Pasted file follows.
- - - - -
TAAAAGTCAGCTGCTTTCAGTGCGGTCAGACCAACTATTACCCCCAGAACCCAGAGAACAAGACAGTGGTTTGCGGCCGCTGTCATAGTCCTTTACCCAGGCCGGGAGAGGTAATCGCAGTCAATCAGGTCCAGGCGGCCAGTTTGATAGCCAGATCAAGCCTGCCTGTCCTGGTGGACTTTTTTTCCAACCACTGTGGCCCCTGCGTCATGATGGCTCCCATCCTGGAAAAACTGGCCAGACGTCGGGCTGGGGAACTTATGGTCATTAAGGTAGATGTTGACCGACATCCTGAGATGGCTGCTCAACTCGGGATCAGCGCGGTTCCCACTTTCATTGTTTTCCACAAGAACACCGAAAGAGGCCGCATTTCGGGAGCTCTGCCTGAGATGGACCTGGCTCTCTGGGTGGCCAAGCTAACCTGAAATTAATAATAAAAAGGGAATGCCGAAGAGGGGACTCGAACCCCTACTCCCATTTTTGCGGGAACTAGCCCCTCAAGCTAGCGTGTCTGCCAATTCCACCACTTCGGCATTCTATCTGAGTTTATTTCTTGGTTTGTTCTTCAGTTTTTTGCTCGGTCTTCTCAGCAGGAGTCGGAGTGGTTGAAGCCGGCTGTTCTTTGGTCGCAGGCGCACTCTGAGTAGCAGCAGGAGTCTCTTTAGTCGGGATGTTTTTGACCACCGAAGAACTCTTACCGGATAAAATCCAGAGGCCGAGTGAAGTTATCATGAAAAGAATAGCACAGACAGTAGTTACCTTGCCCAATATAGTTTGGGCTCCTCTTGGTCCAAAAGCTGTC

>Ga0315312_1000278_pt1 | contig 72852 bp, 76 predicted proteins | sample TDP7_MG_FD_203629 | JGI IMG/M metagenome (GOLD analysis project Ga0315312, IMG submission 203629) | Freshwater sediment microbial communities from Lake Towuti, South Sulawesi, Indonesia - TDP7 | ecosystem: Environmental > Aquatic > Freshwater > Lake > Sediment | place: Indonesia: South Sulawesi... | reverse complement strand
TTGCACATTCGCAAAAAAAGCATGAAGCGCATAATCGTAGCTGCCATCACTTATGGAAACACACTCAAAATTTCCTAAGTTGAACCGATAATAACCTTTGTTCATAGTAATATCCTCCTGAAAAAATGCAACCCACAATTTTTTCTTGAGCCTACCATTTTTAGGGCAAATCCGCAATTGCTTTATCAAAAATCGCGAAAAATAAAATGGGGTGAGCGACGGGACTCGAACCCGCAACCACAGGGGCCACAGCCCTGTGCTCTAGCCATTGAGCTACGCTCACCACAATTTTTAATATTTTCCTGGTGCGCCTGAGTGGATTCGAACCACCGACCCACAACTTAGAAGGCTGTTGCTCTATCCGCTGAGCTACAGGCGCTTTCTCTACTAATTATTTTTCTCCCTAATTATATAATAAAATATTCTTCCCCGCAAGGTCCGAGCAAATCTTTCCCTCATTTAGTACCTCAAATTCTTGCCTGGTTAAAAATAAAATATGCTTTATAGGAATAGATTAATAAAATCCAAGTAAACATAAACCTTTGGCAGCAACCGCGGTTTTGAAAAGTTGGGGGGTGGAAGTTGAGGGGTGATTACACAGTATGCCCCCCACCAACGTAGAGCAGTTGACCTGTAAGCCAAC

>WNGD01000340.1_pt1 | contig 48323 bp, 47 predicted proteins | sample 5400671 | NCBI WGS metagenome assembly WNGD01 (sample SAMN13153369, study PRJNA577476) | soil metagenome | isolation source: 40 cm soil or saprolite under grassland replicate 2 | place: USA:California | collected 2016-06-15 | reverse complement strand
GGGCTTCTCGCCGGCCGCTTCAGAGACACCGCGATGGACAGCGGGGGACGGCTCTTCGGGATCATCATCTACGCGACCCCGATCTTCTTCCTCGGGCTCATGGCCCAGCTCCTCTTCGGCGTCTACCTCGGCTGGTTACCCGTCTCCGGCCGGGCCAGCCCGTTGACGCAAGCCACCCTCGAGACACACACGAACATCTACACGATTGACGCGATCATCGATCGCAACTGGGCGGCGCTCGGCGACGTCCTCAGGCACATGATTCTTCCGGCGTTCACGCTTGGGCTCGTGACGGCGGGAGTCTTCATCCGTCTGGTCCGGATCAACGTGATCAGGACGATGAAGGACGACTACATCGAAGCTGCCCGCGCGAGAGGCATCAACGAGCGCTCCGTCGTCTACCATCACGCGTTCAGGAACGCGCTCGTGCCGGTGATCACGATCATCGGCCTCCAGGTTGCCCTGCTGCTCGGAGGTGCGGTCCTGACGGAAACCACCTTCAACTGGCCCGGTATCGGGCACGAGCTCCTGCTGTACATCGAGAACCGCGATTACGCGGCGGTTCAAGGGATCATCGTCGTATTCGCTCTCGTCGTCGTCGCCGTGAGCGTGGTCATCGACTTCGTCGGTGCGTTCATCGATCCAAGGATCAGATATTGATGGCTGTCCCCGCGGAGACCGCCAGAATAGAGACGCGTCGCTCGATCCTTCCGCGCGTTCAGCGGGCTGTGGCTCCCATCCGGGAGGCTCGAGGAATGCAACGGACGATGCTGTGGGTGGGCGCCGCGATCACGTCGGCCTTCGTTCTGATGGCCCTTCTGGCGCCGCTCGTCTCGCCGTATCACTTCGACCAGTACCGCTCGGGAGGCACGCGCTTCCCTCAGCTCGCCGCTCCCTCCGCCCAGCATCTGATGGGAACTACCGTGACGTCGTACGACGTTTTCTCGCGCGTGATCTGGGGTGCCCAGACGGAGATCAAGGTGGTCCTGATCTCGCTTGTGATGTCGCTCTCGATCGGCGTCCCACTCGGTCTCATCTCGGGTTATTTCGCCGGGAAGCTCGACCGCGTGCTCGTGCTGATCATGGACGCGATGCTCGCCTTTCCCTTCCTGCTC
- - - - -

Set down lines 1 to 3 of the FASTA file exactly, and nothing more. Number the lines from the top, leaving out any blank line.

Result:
TAAAAGTCAGCTGCTTTCAGTGCGGTCAGACCAACTATTACCCCCAGAACCCAGAGAACAAGACAGTGGTTTGCGGCCGCTGTCATAGTCCTTTACCCAGGCCGGGAGAGGTAATCGCAGTCAATCAGGTCCAGGCGGCCAGTTTGATAGCCAGATCAAGCCTGCCTGTCCTGGTGGACTTTTTTTCCAACCACTGTGGCCCCTGCGTCATGATGGCTCCCATCCTGGAAAAACTGGCCAGACGTCGGGCTGGGGAACTTATGGTCATTAAGGTAGATGTTGACCGACATCCTGAGATGGCTGCTCAACTCGGGATCAGCGCGGTTCCCACTTTCATTGTTTTCCACAAGAACACCGAAAGAGGCCGCATTTCGGGAGCTCTGCCTGAGATGGACCTGGCTCTCTGGGTGGCCAAGCTAACCTGAAATTAATAATAAAAAGGGAATGCCGAAGAGGGGACTCGAACCCCTACTCCCATTTTTGCGGGAACTAGCCCCTCAAGCTAGCGTGTCTGCCAATTCCACCACTTCGGCATTCTATCTGAGTTTATTTCTTGGTTTGTTCTTCAGTTTTTTGCTCGGTCTTCTCAGCAGGAGTCGGAGTGGTTGAAGCCGGCTGTTCTTTGGTCGCAGGCGCACTCTGAGTAGCAGCAGGAGTCTCTTTAGTCGGGATGTTTTTGACCACCGAAGAACTCTTACCGGATAAAATCCAGAGGCCGAGTGAAGTTATCATGAAAAGAATAGCACAGACAGTAGTTACCTTGCCCAATATAGTTTGGGCTCCTCTTGGTCCAAAAGCTGTC

>Ga0315312_1000278_pt1 | contig 72852 bp, 76 predicted proteins | sample TDP7_MG_FD_203629 | JGI IMG/M metagenome (GOLD analysis project Ga0315312, IMG submission 203629) | Freshwater sediment microbial communities from Lake Towuti, South Sulawesi, Indonesia - TDP7 | ecosystem: Environmental > Aquatic > Freshwater > Lake > Sediment | place: Indonesia: South Sulawesi... | reverse complement strand
TTGCACATTCGCAAAAAAAGCATGAAGCGCATAATCGTAGCTGCCATCACTTATGGAAACACACTCAAAATTTCCTAAGTTGAACCGATAATAACCTTTGTTCATAGTAATATCCTCCTGAAAAAATGCAACCCACAATTTTTTCTTGAGCCTACCATTTTTAGGGCAAATCCGCAATTGCTTTATCAAAAATCGCGAAAAATAAAATGGGGTGAGCGACGGGACTCGAACCCGCAACCACAGGGGCCACAGCCCTGTGCTCTAGCCATTGAGCTACGCTCACCACAATTTTTAATATTTTCCTGGTGCGCCTGAGTGGATTCGAACCACCGACCCACAACTTAGAAGGCTGTTGCTCTATCCGCTGAGCTACAGGCGCTTTCTCTACTAATTATTTTTCTCCCTAATTATATAATAAAATATTCTTCCCCGCAAGGTCCGAGCAAATCTTTCCCTCATTTAGTACCTCAAATTCTTGCCTGGTTAAAAATAAAATATGCTTTATAGGAATAGATTAATAAAATCCAAGTAAACATAAACCTTTGGCAGCAACCGCGGTTTTGAAAAGTTGGGGGGTGGAAGTTGAGGGGTGATTACACAGTATGCCCCCCACCAACGTAGAGCAGTTGACCTGTAAGCCAAC